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19 November 2021

Dear friends-

Lately I've felt like there's stuff I want to say to the community that's not a good fit for Twitter, so I'm once again going to try my hand at putting out a newsletter. I'm going to aim for weekly, but won't commit to that. It may be more occasional. And I expect it to be more discursive and stream of consciousness than I've done in the past. Take it all for what it's worth. If you're on this list from a prior iteration of my newsletter, I won't hold it against you if you bail.

Infrastructure Week

This week the President signed into law the bipartisan infrastructure bill and with it the terrible crypto tax reporting provision it contains. The good news is that this week also saw a flurry of congressional activity aimed at undoing that mess.

First, a group of ten Democratic lawmakers sent a letter to Speaker Pelosi making it clear that the crypto tax provisions in the infrastructure bill are a mistake that need to be fixed. This is important because it makes clear (especially to House leadership) that fixing this is an issue that matters to Democrats as well as Republicans. The effort was led by Rep. Darren Soto (and I believe Rep. Ro Khanna, though I haven't seen him tweet about it).

Second, three bills were introduced to amend the reporting provisions that are now law:

Coin Center supports any and all efforts to fix the reporting provisions. That said, here's some context to keep in mind about these efforts.

You would think the Cruz bill would be preferable to the others since it just repeals the entire tax provision. All things being equal that would be the case, but all things aren't equal. Any bill (even if it's attached to some other package) would have to pass a Congress that is pretty evenly divided, and that means it'll need bipartisan support. Sen. Cruz is the only sponsor of his bill, and it would be difficult to find a Democratic senator willing to co-sponsor it. Bottom line: There's enough support in Congress to fix the crypto reporting provision but not to repeal it. That's a political reality.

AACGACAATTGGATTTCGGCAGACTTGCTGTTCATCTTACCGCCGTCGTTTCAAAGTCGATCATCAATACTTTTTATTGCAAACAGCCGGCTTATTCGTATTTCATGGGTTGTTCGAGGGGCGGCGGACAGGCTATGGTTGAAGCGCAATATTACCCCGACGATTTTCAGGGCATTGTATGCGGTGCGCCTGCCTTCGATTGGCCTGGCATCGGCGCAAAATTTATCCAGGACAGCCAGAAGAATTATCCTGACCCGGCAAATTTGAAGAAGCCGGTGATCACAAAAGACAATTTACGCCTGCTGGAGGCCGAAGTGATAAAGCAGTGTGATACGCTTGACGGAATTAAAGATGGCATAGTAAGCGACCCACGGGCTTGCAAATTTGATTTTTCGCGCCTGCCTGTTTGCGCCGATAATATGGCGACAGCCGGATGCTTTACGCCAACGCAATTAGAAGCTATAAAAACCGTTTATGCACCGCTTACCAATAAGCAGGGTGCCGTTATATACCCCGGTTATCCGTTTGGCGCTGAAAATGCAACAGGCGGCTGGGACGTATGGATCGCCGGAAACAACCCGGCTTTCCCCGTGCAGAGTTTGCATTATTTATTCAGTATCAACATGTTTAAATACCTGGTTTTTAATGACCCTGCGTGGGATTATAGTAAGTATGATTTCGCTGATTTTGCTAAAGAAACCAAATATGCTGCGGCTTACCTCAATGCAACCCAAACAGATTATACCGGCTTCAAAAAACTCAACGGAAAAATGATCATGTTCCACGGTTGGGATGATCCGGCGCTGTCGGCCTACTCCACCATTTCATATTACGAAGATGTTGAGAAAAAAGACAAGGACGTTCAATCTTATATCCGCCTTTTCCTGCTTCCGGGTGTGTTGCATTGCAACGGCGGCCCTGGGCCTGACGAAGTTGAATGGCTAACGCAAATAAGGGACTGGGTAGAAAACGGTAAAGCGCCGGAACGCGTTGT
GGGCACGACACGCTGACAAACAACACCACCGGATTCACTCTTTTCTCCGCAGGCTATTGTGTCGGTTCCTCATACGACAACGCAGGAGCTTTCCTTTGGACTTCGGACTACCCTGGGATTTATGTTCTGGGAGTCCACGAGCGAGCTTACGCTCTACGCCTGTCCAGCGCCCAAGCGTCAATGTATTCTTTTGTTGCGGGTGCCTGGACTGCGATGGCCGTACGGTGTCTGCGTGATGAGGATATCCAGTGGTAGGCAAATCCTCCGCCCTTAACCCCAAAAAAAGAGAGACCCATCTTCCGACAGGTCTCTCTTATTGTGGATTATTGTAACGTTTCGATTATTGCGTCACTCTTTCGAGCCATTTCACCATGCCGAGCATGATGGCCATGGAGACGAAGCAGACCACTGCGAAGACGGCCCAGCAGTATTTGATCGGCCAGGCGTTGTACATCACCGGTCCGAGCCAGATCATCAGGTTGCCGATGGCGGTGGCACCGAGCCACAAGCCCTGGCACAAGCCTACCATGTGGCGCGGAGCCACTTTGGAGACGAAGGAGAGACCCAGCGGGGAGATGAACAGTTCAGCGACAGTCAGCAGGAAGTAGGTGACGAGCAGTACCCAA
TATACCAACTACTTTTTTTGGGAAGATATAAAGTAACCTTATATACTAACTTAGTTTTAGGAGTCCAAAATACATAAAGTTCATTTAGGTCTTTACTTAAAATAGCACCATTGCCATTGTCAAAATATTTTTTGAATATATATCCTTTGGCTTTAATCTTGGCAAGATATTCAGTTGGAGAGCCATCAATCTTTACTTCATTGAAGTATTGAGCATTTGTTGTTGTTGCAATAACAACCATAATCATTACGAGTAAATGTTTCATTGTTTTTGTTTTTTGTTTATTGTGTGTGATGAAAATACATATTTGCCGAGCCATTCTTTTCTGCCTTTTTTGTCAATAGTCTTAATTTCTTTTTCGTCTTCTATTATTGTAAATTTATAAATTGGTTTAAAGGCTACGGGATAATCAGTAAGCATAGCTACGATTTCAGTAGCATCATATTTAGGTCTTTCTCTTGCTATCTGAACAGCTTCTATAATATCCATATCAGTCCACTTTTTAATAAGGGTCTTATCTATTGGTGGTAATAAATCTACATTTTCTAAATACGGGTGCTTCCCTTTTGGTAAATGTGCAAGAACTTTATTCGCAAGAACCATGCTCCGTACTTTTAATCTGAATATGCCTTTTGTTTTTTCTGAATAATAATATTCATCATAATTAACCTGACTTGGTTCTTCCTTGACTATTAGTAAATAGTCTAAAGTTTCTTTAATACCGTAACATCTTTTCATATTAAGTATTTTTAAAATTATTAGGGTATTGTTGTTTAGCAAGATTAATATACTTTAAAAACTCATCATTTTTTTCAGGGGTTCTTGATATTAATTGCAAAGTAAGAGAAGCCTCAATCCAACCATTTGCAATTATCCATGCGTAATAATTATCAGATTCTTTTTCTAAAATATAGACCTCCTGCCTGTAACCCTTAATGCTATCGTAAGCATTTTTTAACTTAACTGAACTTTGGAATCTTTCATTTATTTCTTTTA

The Wyden-Lummis effort reflects that reality. It's bipartisan but targets a single problem with the crypto reporting provision (the "broker" definition). It's so narrow because that's where there is bipartisan agreement, and again bipartisan agreement matters a lot. In this case this bill has a shot of being attached to the next phase of the President's agenda in the "Build Back Better" legislation that should soon be before the Senate. We're lucky Sen. Wyden is co-sponsoring since he's the chairman of the tax committee with jurisdiction.

The House, by its nature, is going to have more room to find common ground, and that reality is reflected in the comprehensive bipartisan bill from McHenry and Ryan. Again, it would fix every single issue we have with the new law. What's remarkable (and took a lot of work from everyone involved) is that this bill has ten co-sponsors evenly divided between Rs and Ds. And among those you have the Ranking Members of both the Financial Markets and Ways and Means Committees. What that means is that this is not a messaging bill; it has legs.

This reminds me of a line I read a couple days ago in a Bloomberg article about Rep. Beyer's bill to regulate the crypto market:

The Virginia Democrat introduced a bill in July that observers say is the most comprehensive attempt yet to lay out a regulatory regime for cryptocurrencies. ... Still, the bill has not attracted co-sponsors or a companion measure in the Senate, a sign of the difficulties in getting Congress to act on any crypto legislation. Beyer said he is talking to several House Financial Services Committee members about joining his effort.